Tax Re­form Means Cuts For States

The Bond Buyer - - Front Page - By BRian tu­multy

WASH­ING­TON – Bud­get cuts to Med­i­caid and other fed­eral pro­grams that state and lo­cal gov­ern­ments de­pend on are in­cluded in the bud­get res­o­lu­tion con­gres­sional Repub­li­cans are con­sid­er­ing as their blueprint to en­able tax re­form.

The fed­eral bud­get cuts would be used to help pay for tax cuts un­der their blueprint, adding a sec­ond set­back for state and lo­cal gov­ern­ments al­ready fac­ing the prospect of los­ing the fed­eral de­duc­tion for state and lo­cal taxes.

Michael Leach­man, direc­tor of state fis­cal re­search for the Cen­ter on Bud­get and Pol­icy Pri­or­i­ties, which sup­ports so­cial safety net pro­grams, called the pro­posed bud­get cuts the elim­i­na­tion of SALT de­duc­tion “a big one-two punch.”

“At the same you would be shift­ing huge new costs to states and lo­cal­i­ties, you would be re­strict­ing their abil­ity to raise new rev­enue to deal with the fall­out,’’ Leach­man said.

House Repub­li­cans ap­proved their bud­get res­o­lu­tion last week

in a 219-206 vote with 18 GOP law­mak­ers join­ing Democrats in op­po­si­tion.

The Se­nate’s bud­get res­o­lu­tion was ap­proved by the Se­nate Bud­get Com­mit­tee in a par­ti­san vote last week. It is ex­pected to re­ceive a floor vote later this month.

The two cham­bers will need The two cham­bers will need to rec­on­cile their dif­fer­ences and pass a joint bud­get res­o­lu­tion in or­der to move ahead with the fall leg­isla­tive pri­or­ity of en­act­ing tax re­form.

Both bud­get res­o­lu­tions would trim non-de­fense dis­cre­tionary spend­ing in the 2018 fis­cal year that be­gan Oct. 1. Those pro­grams are cur­rently oper­at­ing un­der a tem­po­rary mea­sure that ex­pires Dec. 8, so Congress would have to en­act spend­ing cuts af­ter point. A bud­get res­o­lu­tion for the 2018 fis­cal year also will en­able Se­nate Repub­li­cans to waive the 60-vote su­per-ma­jor­ity re­quired un­der its rules and pass tax re­form by a sim­ple ma­jor­ity.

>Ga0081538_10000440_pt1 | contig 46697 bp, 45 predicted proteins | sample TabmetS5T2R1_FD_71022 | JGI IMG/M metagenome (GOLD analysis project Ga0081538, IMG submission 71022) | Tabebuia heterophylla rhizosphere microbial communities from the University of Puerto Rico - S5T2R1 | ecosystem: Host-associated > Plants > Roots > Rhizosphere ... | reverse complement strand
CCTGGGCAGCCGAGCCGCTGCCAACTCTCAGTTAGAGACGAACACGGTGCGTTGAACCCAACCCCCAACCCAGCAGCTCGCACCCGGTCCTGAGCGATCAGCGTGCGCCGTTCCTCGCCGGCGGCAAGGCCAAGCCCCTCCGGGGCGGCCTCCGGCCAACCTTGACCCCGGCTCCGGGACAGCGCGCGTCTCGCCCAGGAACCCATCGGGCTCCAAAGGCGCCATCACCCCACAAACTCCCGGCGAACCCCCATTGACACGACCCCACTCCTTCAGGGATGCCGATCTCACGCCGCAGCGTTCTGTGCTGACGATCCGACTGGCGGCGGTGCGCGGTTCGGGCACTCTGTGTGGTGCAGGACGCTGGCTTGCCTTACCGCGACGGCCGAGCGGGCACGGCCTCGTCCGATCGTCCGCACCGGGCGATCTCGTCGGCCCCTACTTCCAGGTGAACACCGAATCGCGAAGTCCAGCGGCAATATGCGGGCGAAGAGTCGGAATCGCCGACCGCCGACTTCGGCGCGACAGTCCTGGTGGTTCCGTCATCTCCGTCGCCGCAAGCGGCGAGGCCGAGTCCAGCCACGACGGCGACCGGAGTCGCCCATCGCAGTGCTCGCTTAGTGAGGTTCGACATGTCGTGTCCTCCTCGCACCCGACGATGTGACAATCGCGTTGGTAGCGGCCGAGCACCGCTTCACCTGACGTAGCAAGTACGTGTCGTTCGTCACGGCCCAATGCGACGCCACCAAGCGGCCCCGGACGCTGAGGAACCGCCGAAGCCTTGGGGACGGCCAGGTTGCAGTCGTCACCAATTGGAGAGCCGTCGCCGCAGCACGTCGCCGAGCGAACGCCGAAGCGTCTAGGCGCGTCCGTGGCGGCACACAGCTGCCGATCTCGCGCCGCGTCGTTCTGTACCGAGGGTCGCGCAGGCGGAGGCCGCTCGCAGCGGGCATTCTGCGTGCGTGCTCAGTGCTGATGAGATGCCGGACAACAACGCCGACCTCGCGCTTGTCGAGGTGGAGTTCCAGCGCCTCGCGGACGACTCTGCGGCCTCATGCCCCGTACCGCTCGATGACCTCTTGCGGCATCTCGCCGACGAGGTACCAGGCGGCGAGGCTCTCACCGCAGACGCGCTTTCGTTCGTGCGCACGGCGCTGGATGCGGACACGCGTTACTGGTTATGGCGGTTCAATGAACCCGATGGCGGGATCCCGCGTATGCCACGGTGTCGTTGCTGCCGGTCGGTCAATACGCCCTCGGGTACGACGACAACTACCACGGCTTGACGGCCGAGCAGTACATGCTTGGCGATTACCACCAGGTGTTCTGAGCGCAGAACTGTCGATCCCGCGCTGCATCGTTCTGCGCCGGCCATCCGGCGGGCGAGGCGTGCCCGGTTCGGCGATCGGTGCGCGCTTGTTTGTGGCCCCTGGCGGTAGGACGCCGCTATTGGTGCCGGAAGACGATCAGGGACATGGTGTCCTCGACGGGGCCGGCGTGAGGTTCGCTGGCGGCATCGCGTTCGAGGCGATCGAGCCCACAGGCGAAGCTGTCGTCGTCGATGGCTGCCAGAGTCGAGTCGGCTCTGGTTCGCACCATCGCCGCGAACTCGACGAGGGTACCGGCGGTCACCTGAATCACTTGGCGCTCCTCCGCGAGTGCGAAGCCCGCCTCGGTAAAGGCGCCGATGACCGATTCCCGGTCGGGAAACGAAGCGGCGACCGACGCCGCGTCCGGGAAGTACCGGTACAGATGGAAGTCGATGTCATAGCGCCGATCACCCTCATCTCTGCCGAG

That’s the same process Se­nate Repub­li­cans used over the sum­mer in a failed bid to re­peal the 2010 Af­ford­able Care Act, com­monly re­ferred to as Oba­macare. Mu­nic­i­pal bond mar­ket ex­perts are mon­i­tor­ing the de­bate over tax re­form for its im­pact, es­pe­cially the ef­fort to pre­serve the tax de­duc­tion for state and lo­cal taxes.

“At a time of mas­sive in­come and wealth in­equal­ity, the Repub­li­can bud­get takes from the mid­dle class and those in need, and gives huge tax breaks to the wealth­i­est peo­ple in this coun­try,” Sen. Bernie San­ders, I-Vt., said Sept. 29.

San­ders, the rank­ing mi­nor­ity mem­ber of the Se­nate Bud­get Com­mit­tee, ac­cused Repub­li­cans of us­ing the pro­posed cuts that in­clude al­most $500 bil­lion in Medi­care, to “give bil­lion­aires, in­clud­ing the Trump fam­ily, huge tax breaks.”

San­ders es­ti­mated that Med­i­caid, which is the largest sin­gle source of fed­eral aid to the states, would be cut by $1 tril­lion over the next decade.

The Se­nate and House res­o­lu­tions both call for spend­ing cuts over the next decade with the Se­nate ver­sion cut­ting non-de­fense dis­cre­tionary spend­ing by $800 bil­lion and House cut­ting $1.4 tril­lion, Leach­man said.

Do­mes­tic spend­ing pri­or­i­ties such as bor­der se­cu­rity, re­search and the FBI are less likely to be tar­geted for cuts than sup­port for state and lo­cal pro­grams such as K-through-12 ed­u­ca­tion and po­lice and fire de­part­ments, Leach­man said.

The House ver­sion in­structs 11 com­mit­tees to achieve at least $203 bil­lion in manda­tory sav­ings and re­forms over 10 years to en­ti­tle­ment pro­grams. The Se­nate res­o­lu­tion al­lows $1.5 tril­lion in new deficit spend­ing over the com­ing decade, which the House ver­sion does not do.

The feud be­tween Sen. Bob Corker, R-Tenn. and Pres­i­dent Trump that erupted into pub­lic view over the week­end could help de­rail the plan for new deficit spend­ing and force the Se­nate to take the same ap­proach as the House. Corker has vowed to not sup­port any plan that in­creases the deficit.

Trump said Tues­day he doesn’t think his dif­fer­ences with Corker will af­fect tax re­form.

“The peo­ple of this coun­try want tax cuts. They want lower taxes,” Trump said. ◽

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